Voting and Election issues

The Ranked Choice Voter Proposal:  Ranked choice voting (RCV) is a potential system to conduct municipal, school board, statewide and/or presidential primary elections.  Proponents say the system enables avoidance of separate, costly run-off elections.  Opponents say RCV creates too much confusion among voters and might reduce voter participation.  The system has been used in Australia for the past century.

Under the RCV system, instead of choosing just one favorite, voters rank their preferences from first to last.  Everyone’s first choices are counted first, and if one candidate gets a majority of the first-choice votes, the counting ends.  If not, the system goes into an “instant runoff”, meaning, the last-place candidate is eliminated, and votes of those who ranked that candidate first are transferred to their second-choice candidates.  That process continues until one candidate emerges with a majority of votes.

Ballotpedia offers a brief overview of RCV HERE.  The Ranked Choice Voting Resource Center currently coordinates RCV efforts nationwide, and provides what it calls “a compilation of best practices and first-hand experiences from jurisdictions that have used this method of voting”.  Find that organization HERE.

The Heritage Foundation has produced its own evaluation of RCV entitled Ranked Choice Voting Is a Bad Choice.  That article claims RCV obscures true debates and issue-driven dialogs among candidates and eliminates genuine binary choices between two top-tier candidates, and “disenfranchises voters, because ballots that do not include the two ultimate finalists are cast aside to manufacture a faux majority for the winner.”  Find that article HERE.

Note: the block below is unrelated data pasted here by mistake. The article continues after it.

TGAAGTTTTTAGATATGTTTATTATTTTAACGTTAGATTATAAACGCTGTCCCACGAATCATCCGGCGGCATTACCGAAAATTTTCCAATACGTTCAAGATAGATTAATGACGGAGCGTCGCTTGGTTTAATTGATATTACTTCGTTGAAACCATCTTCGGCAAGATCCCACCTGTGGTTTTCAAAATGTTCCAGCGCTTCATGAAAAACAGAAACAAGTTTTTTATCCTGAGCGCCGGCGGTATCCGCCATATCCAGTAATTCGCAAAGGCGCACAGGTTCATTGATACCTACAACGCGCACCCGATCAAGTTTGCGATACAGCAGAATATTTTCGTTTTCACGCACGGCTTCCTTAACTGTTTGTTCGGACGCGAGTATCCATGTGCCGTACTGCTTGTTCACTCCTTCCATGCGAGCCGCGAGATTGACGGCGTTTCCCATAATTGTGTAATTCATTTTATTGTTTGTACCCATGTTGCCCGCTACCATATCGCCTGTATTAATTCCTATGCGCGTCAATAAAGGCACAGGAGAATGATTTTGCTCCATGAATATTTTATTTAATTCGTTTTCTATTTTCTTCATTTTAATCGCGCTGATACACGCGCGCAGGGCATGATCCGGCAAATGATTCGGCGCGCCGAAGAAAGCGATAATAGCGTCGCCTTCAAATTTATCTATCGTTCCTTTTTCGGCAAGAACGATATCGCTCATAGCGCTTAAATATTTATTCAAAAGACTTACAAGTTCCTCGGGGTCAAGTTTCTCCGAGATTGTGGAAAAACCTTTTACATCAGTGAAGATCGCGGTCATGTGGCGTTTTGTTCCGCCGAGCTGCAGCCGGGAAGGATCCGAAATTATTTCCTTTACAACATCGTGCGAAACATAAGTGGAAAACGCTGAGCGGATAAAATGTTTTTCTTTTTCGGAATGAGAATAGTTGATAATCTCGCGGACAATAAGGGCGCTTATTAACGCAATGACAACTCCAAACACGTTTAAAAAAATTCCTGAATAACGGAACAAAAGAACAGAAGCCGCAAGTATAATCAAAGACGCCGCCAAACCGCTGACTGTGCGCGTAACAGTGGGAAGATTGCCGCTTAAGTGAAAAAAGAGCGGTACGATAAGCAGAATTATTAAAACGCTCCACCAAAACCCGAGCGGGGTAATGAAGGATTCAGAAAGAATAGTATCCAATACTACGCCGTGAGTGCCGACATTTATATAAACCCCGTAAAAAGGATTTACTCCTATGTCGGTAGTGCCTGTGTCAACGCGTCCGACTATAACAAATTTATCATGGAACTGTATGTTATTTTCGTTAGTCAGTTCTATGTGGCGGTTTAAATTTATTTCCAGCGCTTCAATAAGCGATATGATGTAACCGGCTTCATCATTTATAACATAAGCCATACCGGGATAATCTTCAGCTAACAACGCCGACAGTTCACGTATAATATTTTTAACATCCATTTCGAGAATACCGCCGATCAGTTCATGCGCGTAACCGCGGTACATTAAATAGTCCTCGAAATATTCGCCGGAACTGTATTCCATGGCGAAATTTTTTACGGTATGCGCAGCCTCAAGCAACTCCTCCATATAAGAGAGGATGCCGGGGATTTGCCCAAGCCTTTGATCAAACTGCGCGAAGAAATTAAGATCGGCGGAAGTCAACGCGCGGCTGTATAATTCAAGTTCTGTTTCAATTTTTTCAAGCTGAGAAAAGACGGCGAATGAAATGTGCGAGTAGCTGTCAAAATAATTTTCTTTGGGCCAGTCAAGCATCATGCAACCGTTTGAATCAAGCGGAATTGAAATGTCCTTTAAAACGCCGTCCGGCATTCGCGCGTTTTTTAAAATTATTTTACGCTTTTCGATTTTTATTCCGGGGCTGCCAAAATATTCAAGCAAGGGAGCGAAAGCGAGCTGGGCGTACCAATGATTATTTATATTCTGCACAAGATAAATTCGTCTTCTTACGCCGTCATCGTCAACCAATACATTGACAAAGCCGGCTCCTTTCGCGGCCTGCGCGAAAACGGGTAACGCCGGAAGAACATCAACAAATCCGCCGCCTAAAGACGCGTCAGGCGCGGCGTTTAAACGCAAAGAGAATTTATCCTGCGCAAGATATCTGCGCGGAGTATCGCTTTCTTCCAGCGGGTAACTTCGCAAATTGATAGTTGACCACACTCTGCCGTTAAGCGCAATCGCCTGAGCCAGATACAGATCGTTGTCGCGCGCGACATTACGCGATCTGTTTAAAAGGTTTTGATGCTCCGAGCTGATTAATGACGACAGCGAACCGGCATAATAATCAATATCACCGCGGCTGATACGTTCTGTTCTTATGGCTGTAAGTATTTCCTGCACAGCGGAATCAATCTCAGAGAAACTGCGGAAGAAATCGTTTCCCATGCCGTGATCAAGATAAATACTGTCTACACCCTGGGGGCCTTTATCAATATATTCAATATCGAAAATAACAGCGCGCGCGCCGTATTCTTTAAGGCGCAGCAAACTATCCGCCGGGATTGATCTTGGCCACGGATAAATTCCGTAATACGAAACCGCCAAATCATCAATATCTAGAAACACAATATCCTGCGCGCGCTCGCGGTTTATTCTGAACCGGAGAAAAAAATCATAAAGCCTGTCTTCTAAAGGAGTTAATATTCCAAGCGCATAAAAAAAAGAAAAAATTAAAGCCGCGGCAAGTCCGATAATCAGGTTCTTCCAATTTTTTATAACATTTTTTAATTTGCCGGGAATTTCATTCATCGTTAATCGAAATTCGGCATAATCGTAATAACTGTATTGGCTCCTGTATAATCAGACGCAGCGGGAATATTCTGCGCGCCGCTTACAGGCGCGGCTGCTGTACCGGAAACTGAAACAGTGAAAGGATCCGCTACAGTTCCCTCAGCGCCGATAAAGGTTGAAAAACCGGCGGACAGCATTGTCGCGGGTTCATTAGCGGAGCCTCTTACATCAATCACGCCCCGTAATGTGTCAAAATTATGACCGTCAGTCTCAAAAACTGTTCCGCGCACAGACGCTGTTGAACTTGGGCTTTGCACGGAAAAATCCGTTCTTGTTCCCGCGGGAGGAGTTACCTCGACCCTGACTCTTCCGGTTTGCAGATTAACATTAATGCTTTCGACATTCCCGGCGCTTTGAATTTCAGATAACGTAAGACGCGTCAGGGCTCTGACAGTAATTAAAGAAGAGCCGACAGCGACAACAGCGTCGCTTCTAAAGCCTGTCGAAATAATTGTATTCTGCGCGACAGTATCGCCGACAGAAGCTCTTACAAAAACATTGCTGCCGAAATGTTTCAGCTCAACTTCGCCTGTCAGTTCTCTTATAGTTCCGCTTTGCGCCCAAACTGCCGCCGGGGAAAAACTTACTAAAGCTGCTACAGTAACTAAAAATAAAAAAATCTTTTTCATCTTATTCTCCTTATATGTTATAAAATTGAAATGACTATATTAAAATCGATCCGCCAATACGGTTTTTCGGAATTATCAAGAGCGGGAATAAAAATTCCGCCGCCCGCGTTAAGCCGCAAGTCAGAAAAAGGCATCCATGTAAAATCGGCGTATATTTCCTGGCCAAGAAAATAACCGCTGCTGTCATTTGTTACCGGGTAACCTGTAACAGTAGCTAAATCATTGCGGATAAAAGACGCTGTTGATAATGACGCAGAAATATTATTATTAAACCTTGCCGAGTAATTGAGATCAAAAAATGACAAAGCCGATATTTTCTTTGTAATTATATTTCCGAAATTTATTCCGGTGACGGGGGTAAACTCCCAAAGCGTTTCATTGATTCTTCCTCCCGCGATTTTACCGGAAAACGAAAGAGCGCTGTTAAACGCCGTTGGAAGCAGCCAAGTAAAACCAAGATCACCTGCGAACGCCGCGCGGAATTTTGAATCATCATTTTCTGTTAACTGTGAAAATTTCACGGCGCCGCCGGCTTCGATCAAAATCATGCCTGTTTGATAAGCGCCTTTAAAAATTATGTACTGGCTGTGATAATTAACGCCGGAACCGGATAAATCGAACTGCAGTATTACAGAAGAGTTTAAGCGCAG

Voter Identification Policies:  According to, as of April 1, 2019, 35 states enforced (or were scheduled to begin enforcing) voter identification requirements.  A total of 17 states required voters to present photo identification.  The remainder accepted other forms of identification.  Valid forms of identification differ by state.  Commonly accepted forms of ID include driver’s licenses, state-issued identification cards, and military identification cards.

The Ballotpedia site also carries information on the ways various states handle Absentee Voting, and Early Voting.  Find that information at  They also carry state-by-state comparisons of campaign finance reporting requirements and information on key election-related federal court decisions at